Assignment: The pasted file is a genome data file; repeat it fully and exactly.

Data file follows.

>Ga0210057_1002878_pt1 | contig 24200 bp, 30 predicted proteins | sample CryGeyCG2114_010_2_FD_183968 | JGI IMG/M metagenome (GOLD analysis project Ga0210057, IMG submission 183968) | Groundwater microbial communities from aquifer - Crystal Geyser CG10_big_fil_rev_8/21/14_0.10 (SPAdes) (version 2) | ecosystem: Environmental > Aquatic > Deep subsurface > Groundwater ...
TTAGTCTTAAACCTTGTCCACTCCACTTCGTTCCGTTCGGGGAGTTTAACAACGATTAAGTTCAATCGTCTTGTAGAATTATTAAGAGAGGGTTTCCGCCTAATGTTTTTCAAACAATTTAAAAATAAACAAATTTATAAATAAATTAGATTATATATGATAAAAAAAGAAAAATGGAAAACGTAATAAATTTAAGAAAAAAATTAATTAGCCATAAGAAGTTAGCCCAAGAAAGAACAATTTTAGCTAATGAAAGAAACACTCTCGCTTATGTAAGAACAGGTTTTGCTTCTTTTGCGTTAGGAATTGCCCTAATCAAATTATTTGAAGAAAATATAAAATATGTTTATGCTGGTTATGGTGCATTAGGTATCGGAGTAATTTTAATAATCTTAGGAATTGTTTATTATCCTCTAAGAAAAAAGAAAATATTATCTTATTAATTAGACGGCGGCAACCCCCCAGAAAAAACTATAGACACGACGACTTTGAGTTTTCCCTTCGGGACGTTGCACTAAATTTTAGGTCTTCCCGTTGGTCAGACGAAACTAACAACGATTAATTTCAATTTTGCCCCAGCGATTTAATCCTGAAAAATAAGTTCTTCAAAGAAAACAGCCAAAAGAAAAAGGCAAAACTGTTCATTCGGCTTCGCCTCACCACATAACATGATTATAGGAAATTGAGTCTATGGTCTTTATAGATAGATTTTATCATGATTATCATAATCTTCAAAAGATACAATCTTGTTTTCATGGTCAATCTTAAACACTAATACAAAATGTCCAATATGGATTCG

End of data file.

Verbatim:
>Ga0210057_1002878_pt1 | contig 24200 bp, 30 predicted proteins | sample CryGeyCG2114_010_2_FD_183968 | JGI IMG/M metagenome (GOLD analysis project Ga0210057, IMG submission 183968) | Groundwater microbial communities from aquifer - Crystal Geyser CG10_big_fil_rev_8/21/14_0.10 (SPAdes) (version 2) | ecosystem: Environmental > Aquatic > Deep subsurface > Groundwater ...
TTAGTCTTAAACCTTGTCCACTCCACTTCGTTCCGTTCGGGGAGTTTAACAACGATTAAGTTCAATCGTCTTGTAGAATTATTAAGAGAGGGTTTCCGCCTAATGTTTTTCAAACAATTTAAAAATAAACAAATTTATAAATAAATTAGATTATATATGATAAAAAAAGAAAAATGGAAAACGTAATAAATTTAAGAAAAAAATTAATTAGCCATAAGAAGTTAGCCCAAGAAAGAACAATTTTAGCTAATGAAAGAAACACTCTCGCTTATGTAAGAACAGGTTTTGCTTCTTTTGCGTTAGGAATTGCCCTAATCAAATTATTTGAAGAAAATATAAAATATGTTTATGCTGGTTATGGTGCATTAGGTATCGGAGTAATTTTAATAATCTTAGGAATTGTTTATTATCCTCTAAGAAAAAAGAAAATATTATCTTATTAATTAGACGGCGGCAACCCCCCAGAAAAAACTATAGACACGACGACTTTGAGTTTTCCCTTCGGGACGTTGCACTAAATTTTAGGTCTTCCCGTTGGTCAGACGAAACTAACAACGATTAATTTCAATTTTGCCCCAGCGATTTAATCCTGAAAAATAAGTTCTTCAAAGAAAACAGCCAAAAGAAAAAGGCAAAACTGTTCATTCGGCTTCGCCTCACCACATAACATGATTATAGGAAATTGAGTCTATGGTCTTTATAGATAGATTTTATCATGATTATCATAATCTTCAAAAGATACAATCTTGTTTTCATGGTCAATCTTAAACACTAATACAAAATGTCCAATATGGATTCG